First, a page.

And yes, I — or rather, we — stood and looked down. There was a poorly constructed lava boulder wall, some security tape suggesting one not get too close, for risk of death. A crumbling sea arch stood looking as if at any moment it might succumb to the ceaseless battery of the Pacific Ocean. The darkening sky melting into the foreboding water together with the wind and the visceral solitude that was — in many ways — the edge of the world, conspired to embrace me in an irrational sense of impending doom. I was afraid and I did not understand it. All I could think was to get back in the car and drive back up that lonely, winding road through fields of desolation that in truth are physical exhibits of the birth of our planet. Somehow the beginning was all tangled up in the end but the wind kept blowing and the sky grew ever darker. I felt as if I were going to jump out of my skin any moment. By the time we were back to driving it was dark — very dark — as I fled from the edge of the earth. There, there be monsters.
Back up the looming escarpment, across the vast barren a’a wasteland. Not far back into the midst of the sparse foliage, with me nearly white knuckling the steering wheel of the slightly squirrely rental car, the Wife makes a sudden noise. Not quite a shout, but neither a squeal. Don’t DO that I exclaim. There was a pig she says.
Feral pigs at the end of the world. It was like some twisted scene from Time Bandits.
And then there was torrential rain and a mad parking lot and too many headlights and tourists in plastic ponchos with cameras and the eerie glow of a sure as shootin’ volcano in the background. The glow of Pele as she slumbers beyond, in the depths of the caldera. And then a warning that if the winds change the poison gas could kill you, so do not linger over much. One does not simply walk into Mordor. No, we drive right up to the edge in droves… to take pictures.
A week or so earlier we were on a plane, landing at Seattle-Tacoma International Airport. There is a voicemail from my sister. Her broken voice says simply “Call when you get a chance. I’m not going to leave a message.” I knew what it meant. I clenched my jaw and braced myself against the immediate future; disembarking, facing the flood of humanity that is often Sea-Tac, finding a quiet spot to stake out where I could return the call, and preparing for the inevitable breakdown. My Mom is dead.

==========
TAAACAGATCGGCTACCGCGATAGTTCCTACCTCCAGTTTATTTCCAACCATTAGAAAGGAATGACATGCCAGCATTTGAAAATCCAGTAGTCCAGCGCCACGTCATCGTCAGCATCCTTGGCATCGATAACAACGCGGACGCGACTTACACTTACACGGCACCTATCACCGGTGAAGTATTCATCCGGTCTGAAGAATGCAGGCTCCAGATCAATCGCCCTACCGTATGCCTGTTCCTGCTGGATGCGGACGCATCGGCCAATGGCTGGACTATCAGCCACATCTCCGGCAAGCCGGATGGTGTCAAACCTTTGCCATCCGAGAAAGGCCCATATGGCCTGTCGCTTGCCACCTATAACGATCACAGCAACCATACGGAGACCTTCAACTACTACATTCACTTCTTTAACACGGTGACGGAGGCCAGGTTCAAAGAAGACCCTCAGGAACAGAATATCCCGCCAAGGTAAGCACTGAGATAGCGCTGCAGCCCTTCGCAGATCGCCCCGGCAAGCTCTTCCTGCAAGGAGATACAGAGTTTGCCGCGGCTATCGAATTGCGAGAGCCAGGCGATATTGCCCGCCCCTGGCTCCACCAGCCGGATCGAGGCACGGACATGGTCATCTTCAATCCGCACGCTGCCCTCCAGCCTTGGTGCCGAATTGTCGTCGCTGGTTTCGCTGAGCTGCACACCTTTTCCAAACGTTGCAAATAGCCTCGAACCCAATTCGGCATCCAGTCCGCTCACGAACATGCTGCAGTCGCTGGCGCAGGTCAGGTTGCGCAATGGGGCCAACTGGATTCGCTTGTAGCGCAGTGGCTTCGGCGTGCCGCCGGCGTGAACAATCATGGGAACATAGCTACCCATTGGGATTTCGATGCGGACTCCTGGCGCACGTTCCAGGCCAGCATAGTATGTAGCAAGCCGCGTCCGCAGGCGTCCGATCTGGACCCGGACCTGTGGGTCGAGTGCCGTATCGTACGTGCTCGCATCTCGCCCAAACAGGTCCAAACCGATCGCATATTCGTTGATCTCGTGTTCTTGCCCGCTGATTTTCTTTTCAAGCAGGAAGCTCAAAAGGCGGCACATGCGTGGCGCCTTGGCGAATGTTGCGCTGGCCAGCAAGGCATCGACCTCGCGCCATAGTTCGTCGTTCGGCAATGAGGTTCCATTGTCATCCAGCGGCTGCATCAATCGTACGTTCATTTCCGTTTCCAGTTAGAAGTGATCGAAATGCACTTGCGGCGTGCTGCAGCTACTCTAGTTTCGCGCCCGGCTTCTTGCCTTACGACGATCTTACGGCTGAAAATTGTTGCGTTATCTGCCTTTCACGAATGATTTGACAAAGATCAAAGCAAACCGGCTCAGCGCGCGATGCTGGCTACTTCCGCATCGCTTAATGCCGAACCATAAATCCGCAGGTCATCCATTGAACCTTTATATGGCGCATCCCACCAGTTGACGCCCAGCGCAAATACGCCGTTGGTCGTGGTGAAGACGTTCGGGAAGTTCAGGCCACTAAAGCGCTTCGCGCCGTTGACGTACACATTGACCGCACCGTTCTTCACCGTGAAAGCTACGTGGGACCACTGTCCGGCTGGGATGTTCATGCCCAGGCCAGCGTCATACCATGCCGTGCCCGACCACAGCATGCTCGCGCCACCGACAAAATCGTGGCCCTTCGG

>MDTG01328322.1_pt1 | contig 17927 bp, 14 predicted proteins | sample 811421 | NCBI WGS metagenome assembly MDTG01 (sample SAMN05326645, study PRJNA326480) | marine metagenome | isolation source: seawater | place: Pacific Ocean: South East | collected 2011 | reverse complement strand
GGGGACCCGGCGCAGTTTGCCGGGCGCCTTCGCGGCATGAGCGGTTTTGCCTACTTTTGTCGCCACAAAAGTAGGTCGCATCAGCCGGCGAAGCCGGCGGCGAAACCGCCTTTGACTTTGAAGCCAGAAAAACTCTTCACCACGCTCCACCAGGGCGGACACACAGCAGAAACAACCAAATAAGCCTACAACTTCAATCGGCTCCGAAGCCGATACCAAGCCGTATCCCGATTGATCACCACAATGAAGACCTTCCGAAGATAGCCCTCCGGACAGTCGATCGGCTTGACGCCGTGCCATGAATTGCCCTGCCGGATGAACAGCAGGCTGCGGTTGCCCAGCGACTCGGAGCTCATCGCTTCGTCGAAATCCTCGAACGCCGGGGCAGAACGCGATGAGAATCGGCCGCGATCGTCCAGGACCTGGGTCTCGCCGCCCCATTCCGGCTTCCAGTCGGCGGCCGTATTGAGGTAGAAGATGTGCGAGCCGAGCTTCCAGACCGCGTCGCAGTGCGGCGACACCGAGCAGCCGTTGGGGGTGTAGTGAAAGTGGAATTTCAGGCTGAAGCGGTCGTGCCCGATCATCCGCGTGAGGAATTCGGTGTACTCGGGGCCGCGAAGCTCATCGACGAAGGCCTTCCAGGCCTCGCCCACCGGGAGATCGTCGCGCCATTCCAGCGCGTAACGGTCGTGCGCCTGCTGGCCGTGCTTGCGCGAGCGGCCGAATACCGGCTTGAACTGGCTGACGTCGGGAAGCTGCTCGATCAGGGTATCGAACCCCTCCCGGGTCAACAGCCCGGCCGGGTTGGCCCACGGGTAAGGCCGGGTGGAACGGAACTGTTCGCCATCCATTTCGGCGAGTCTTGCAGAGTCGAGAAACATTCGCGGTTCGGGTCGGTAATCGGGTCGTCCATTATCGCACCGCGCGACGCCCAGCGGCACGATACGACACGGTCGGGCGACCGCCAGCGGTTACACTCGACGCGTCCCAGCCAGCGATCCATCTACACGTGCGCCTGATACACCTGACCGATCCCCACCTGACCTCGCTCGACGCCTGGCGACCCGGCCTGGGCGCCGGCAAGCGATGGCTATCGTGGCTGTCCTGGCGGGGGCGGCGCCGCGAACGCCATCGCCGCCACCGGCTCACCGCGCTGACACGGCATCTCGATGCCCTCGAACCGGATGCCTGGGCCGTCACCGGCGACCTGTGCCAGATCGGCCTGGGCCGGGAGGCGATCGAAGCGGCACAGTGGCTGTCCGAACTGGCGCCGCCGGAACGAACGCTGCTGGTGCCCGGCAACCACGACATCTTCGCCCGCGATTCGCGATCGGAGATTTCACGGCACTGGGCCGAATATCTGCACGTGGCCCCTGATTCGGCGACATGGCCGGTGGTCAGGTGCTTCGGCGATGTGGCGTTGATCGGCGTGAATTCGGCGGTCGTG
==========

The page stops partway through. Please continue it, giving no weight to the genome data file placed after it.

Sometime between the phone call and the fucking attack pigs in the black wilderness, we had gone snorkeling. The cove was crowded and the surf was a bit high, not as high as the day before when they had closed many beaches, but it was choppy. The little cove was a bit protected though and there was a great submerged environment to be viewed. I tried to stay away from the other snorkelers, stay out of the surf, keep the Wife in range… I am pretty new at the snorkeling thing. Then there is honu; the green sea turtle that is so prevalent in all things Hawai’i. Somehow, just me and the turtle. Floating, flying, swaying with the current. I just watched and smiled and thought how much Mom would love to experience this, even just in my telling her the story. She always was so exuberant about the natural world, especially in regards to close encounters with it. She believed in connections. I have to believe she knows about that turtle. Somehow. I have to believe that she knows the story, that somehow she experienced it as I was because I can no longer tell her about it.
I still do not know why the sea arch, battered by the crashing surf, the wind and the dark, the barren lava fields unsettled me so that night. The only thing I can think is that somehow in that moment I had physically come face to face with what appeared to me to be the edge… the edge of knowing, the edge of nothing. I was afraid. And I cannot tell Mom about that either.